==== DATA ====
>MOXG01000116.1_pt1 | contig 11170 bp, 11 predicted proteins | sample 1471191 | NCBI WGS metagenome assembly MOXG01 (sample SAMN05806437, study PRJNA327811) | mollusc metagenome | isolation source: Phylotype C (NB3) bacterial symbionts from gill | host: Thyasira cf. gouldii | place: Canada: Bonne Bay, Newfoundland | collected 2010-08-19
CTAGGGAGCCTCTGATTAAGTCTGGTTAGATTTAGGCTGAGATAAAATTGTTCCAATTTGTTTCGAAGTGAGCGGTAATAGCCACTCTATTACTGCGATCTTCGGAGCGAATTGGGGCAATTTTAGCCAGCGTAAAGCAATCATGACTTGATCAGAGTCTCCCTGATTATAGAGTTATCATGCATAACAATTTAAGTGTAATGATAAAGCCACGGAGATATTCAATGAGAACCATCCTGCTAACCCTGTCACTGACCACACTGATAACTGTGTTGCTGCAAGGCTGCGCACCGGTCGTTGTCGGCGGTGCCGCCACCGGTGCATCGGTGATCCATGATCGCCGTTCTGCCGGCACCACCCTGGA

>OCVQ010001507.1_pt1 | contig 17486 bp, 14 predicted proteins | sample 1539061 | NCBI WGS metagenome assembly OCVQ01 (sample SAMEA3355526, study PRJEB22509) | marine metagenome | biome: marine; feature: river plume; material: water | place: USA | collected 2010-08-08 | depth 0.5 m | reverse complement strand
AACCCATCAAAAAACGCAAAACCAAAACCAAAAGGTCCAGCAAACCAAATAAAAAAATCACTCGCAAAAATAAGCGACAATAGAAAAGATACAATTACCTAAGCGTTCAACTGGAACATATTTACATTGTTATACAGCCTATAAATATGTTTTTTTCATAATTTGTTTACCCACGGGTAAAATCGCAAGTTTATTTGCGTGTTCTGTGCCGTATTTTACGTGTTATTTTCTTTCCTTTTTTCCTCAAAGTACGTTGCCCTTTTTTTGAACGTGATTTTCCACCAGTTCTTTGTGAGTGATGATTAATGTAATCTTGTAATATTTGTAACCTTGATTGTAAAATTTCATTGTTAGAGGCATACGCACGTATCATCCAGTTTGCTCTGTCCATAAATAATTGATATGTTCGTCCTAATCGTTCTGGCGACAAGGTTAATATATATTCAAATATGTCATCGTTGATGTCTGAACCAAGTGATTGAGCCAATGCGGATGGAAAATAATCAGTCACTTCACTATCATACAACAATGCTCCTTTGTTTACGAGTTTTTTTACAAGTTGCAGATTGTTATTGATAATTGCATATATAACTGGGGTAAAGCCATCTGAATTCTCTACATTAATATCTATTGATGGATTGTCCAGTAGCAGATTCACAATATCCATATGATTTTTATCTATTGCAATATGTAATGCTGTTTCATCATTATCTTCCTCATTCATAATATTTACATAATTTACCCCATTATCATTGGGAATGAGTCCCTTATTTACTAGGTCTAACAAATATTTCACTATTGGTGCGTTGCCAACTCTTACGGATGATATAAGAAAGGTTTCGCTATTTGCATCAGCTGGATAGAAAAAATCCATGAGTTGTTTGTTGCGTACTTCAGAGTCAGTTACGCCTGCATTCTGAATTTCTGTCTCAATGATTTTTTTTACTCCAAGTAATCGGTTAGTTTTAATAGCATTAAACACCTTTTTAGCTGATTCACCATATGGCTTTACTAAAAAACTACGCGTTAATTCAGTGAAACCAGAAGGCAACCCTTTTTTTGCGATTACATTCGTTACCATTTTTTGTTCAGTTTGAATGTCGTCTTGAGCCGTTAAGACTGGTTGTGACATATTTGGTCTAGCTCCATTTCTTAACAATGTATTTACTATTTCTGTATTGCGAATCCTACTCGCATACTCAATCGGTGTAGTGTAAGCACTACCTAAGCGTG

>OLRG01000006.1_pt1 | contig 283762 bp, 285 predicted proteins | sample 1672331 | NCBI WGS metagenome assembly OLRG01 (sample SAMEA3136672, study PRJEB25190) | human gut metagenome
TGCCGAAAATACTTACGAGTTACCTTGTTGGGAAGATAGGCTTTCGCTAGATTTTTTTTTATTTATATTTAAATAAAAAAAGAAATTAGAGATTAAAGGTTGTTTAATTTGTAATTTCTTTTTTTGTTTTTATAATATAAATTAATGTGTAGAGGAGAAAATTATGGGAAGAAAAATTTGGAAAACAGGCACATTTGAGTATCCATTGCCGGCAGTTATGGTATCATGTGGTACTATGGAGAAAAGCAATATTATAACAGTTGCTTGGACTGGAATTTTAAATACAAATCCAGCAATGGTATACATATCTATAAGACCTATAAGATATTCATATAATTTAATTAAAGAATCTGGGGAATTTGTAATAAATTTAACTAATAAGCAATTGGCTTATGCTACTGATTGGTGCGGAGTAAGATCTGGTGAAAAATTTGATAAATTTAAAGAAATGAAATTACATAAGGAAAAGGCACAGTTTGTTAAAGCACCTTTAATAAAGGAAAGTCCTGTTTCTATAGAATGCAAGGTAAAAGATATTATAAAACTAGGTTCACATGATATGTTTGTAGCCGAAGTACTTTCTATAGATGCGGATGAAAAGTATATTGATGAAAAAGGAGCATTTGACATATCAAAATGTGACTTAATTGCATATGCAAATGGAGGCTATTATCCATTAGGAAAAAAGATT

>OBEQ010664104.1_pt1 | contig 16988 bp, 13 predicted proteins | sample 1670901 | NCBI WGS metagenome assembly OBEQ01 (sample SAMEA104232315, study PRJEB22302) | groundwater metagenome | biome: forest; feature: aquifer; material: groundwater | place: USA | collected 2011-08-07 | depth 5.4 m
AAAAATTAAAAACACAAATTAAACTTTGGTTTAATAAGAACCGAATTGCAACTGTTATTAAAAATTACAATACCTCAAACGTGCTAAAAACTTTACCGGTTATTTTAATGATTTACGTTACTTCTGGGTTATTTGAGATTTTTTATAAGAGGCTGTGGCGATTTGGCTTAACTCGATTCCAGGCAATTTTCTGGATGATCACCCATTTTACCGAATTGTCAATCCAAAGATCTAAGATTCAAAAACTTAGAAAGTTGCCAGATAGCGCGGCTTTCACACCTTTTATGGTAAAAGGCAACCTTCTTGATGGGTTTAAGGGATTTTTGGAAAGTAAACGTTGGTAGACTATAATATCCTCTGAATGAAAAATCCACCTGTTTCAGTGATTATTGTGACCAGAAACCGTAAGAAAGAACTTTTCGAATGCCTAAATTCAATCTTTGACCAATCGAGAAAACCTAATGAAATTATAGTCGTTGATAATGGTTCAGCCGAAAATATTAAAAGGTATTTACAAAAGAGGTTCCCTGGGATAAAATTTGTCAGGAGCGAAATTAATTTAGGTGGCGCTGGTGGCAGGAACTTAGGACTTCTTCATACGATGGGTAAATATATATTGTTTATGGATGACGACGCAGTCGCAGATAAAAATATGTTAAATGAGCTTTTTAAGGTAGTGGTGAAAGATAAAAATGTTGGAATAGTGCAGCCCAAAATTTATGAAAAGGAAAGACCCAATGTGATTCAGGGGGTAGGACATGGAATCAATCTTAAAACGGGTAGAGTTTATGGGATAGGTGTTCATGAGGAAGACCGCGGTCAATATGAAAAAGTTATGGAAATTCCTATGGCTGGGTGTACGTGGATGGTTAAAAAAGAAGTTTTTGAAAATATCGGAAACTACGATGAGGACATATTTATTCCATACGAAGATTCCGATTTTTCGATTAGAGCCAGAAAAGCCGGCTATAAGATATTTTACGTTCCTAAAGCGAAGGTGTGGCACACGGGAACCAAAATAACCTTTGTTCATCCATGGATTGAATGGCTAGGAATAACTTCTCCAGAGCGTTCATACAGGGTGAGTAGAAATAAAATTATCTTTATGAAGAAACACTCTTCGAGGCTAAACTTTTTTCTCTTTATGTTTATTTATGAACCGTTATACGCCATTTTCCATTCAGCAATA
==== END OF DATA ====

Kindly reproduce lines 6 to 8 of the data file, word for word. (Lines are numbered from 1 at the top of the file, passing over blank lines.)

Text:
TGCCGAAAATACTTACGAGTTACCTTGTTGGGAAGATAGGCTTTCGCTAGATTTTTTTTTATTTATATTTAAATAAAAAAAGAAATTAGAGATTAAAGGTTGTTTAATTTGTAATTTCTTTTTTTGTTTTTATAATATAAATTAATGTGTAGAGGAGAAAATTATGGGAAGAAAAATTTGGAAAACAGGCACATTTGAGTATCCATTGCCGGCAGTTATGGTATCATGTGGTACTATGGAGAAAAGCAATATTATAACAGTTGCTTGGACTGGAATTTTAAATACAAATCCAGCAATGGTATACATATCTATAAGACCTATAAGATATTCATATAATTTAATTAAAGAATCTGGGGAATTTGTAATAAATTTAACTAATAAGCAATTGGCTTATGCTACTGATTGGTGCGGAGTAAGATCTGGTGAAAAATTTGATAAATTTAAAGAAATGAAATTACATAAGGAAAAGGCACAGTTTGTTAAAGCACCTTTAATAAAGGAAAGTCCTGTTTCTATAGAATGCAAGGTAAAAGATATTATAAAACTAGGTTCACATGATATGTTTGTAGCCGAAGTACTTTCTATAGATGCGGATGAAAAGTATATTGATGAAAAAGGAGCATTTGACATATCAAAATGTGACTTAATTGCATATGCAAATGGAGGCTATTATCCATTAGGAAAAAAGATT

>OBEQ010664104.1_pt1 | contig 16988 bp, 13 predicted proteins | sample 1670901 | NCBI WGS metagenome assembly OBEQ01 (sample SAMEA104232315, study PRJEB22302) | groundwater metagenome | biome: forest; feature: aquifer; material: groundwater | place: USA | collected 2011-08-07 | depth 5.4 m
AAAAATTAAAAACACAAATTAAACTTTGGTTTAATAAGAACCGAATTGCAACTGTTATTAAAAATTACAATACCTCAAACGTGCTAAAAACTTTACCGGTTATTTTAATGATTTACGTTACTTCTGGGTTATTTGAGATTTTTTATAAGAGGCTGTGGCGATTTGGCTTAACTCGATTCCAGGCAATTTTCTGGATGATCACCCATTTTACCGAATTGTCAATCCAAAGATCTAAGATTCAAAAACTTAGAAAGTTGCCAGATAGCGCGGCTTTCACACCTTTTATGGTAAAAGGCAACCTTCTTGATGGGTTTAAGGGATTTTTGGAAAGTAAACGTTGGTAGACTATAATATCCTCTGAATGAAAAATCCACCTGTTTCAGTGATTATTGTGACCAGAAACCGTAAGAAAGAACTTTTCGAATGCCTAAATTCAATCTTTGACCAATCGAGAAAACCTAATGAAATTATAGTCGTTGATAATGGTTCAGCCGAAAATATTAAAAGGTATTTACAAAAGAGGTTCCCTGGGATAAAATTTGTCAGGAGCGAAATTAATTTAGGTGGCGCTGGTGGCAGGAACTTAGGACTTCTTCATACGATGGGTAAATATATATTGTTTATGGATGACGACGCAGTCGCAGATAAAAATATGTTAAATGAGCTTTTTAAGGTAGTGGTGAAAGATAAAAATGTTGGAATAGTGCAGCCCAAAATTTATGAAAAGGAAAGACCCAATGTGATTCAGGGGGTAGGACATGGAATCAATCTTAAAACGGGTAGAGTTTATGGGATAGGTGTTCATGAGGAAGACCGCGGTCAATATGAAAAAGTTATGGAAATTCCTATGGCTGGGTGTACGTGGATGGTTAAAAAAGAAGTTTTTGAAAATATCGGAAACTACGATGAGGACATATTTATTCCATACGAAGATTCCGATTTTTCGATTAGAGCCAGAAAAGCCGGCTATAAGATATTTTACGTTCCTAAAGCGAAGGTGTGGCACACGGGAACCAAAATAACCTTTGTTCATCCATGGATTGAATGGCTAGGAATAACTTCTCCAGAGCGTTCATACAGGGTGAGTAGAAATAAAATTATCTTTATGAAGAAACACTCTTCGAGGCTAAACTTTTTTCTCTTTATGTTTATTTATGAACCGTTATACGCCATTTTCCATTCAGCAATA